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Pirates open fire on terrified crew of racing yacht

International alert over Somali waters as Canadian navy saves £1m craft in latest attack. Ian MacKinnon reports
Pirates who opened fire on a state-of-the-art British racing yacht with mortars and machine-guns off the coast of Africa were thwarted when a Canadian warship and a tanker drove the attackers away.

But the terrified crew of the 78ft Longo Barda, which came under attack in darkness as it arrived in Somali waters, had to wait for more than an hour for their rescuers to arrive.

The only woman member of the seven-strong crew on board the £1m yacht, which was making its way back to the Solent, was so frightened that she locked herself in the lavatory as the captain attempted to outrun the motorised dhow.

Numerous attacks on ships in Somali waters over the past year prompted the International Maritime Bureau, which set up a co-ordination centre to combat piracy, to issue a bulletin warning of the dangers.

The skeleton crew of the five-year-old yacht, which had been competing in the Sydney to Hobart race during the winter were returning from the Seychelles to the boat's home port of Southampton, when they noticed they were being followed by the dhow.

At about 10pm on Tuesday when the dhow came within about a quarter of mile, it fired five or six rounds from what the crew believed was a mortar and machine-guns, though none struck the yacht.

The Australian skipper, Neil Batt, immediately went below and sent out a mayday which was picked up by a tanker.

Meanwhile, the crew tried to outrun the dhow by turning on the engine to supplement the sails.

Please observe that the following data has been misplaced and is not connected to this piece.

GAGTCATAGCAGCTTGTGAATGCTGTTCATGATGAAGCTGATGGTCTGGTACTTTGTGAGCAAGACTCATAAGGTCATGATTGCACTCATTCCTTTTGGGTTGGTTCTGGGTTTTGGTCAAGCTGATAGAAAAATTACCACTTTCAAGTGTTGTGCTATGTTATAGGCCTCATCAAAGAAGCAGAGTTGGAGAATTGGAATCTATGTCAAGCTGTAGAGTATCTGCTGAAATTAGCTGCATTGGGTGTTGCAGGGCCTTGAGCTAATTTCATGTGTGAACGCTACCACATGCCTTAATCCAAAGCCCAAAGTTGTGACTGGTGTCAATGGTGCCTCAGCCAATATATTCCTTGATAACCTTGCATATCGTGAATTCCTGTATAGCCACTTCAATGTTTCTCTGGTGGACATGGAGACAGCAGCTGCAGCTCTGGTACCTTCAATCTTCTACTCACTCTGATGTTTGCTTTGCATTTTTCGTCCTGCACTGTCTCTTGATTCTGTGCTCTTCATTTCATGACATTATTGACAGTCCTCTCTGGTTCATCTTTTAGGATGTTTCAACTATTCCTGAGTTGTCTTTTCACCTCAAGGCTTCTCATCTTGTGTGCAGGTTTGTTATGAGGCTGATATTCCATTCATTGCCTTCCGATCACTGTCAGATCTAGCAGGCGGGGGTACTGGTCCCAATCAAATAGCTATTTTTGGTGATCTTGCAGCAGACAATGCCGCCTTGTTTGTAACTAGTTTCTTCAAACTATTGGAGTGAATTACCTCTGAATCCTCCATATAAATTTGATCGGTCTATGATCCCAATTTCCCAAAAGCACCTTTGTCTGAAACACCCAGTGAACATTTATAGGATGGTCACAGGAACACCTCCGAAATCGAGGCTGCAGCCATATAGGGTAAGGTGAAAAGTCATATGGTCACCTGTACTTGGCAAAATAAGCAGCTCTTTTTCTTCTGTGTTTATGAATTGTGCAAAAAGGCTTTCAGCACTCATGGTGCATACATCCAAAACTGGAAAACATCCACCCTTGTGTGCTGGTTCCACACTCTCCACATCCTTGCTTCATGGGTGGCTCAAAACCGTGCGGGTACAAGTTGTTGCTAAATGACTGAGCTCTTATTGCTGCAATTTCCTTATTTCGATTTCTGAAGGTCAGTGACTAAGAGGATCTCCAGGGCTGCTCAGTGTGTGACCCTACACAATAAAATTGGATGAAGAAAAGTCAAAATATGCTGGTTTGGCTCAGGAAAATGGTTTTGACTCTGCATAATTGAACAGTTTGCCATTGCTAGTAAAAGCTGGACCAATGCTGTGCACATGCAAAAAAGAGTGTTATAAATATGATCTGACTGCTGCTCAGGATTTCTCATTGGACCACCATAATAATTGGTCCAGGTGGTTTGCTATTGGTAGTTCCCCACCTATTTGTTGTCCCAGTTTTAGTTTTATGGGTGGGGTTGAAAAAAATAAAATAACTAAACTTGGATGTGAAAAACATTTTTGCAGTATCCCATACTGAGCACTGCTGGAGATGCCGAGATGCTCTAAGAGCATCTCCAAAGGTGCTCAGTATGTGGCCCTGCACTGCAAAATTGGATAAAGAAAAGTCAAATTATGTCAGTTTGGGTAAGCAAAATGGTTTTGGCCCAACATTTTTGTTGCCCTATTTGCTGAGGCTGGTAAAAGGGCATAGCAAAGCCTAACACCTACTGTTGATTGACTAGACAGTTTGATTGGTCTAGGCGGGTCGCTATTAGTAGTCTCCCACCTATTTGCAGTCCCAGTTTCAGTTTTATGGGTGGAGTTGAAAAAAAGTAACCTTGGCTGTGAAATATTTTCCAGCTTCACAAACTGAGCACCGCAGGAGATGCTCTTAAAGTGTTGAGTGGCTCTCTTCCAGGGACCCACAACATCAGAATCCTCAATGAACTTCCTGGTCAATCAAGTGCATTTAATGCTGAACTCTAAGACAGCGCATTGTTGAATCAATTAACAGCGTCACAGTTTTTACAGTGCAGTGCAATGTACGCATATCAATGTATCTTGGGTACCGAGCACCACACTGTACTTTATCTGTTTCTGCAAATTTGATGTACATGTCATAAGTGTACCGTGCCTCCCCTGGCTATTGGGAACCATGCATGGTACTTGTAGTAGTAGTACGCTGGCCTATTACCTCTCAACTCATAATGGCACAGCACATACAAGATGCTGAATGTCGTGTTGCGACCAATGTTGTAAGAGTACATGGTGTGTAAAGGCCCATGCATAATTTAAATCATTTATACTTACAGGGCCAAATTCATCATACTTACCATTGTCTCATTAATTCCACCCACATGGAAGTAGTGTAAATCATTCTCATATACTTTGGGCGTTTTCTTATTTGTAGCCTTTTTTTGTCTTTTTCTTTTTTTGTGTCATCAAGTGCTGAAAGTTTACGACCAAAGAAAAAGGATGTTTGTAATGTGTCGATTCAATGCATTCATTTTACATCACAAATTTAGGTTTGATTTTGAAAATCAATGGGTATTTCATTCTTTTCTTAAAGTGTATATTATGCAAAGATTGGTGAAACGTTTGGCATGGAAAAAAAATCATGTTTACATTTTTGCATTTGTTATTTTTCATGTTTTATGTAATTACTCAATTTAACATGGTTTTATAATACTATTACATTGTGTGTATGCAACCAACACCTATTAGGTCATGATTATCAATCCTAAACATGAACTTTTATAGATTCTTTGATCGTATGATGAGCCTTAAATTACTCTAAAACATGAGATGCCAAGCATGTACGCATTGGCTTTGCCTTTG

But the dhow maintained a watch on the yacht as the tanker stood by, and it was not until the Canadian frigate, Fredericton, arrived more than an hour later that it left the area.

The yacht, which is stripped down to the bare essentials necessary for racing and would have had little of value aboard, was escorted throughout the night by the Fredericton to safer waters near Djibouti.

The yacht's former first mate, Chris Sherlock, who spoke to the crew by radio after the attack, said: "They thought they were going to die. These pirates are desperate people. They don't take prisoners, so the crew were terrified when they came under attack."

Mr Sherlock, 26, of Hamble, Hampshire, left the boat last month and flew home to supervise repairs to another yacht, Ocean Leopard, which is also owned by Michael Slade, a businessman.

Mr Slade also spoke by radio to his crew. He said: "It was a horrific experience and they would almost certainly have been murdered but for the intervention of the Canadian navy."

A Canadian navy spokesman confirmed a small pirate vessel fired a mortar at the yacht off the Gulf of Aden and that their boat went to help.

The yacht, with a crew of two Britons, four Australians and a New Zealander, is expected to arrive in Southampton for repairs on 5 May.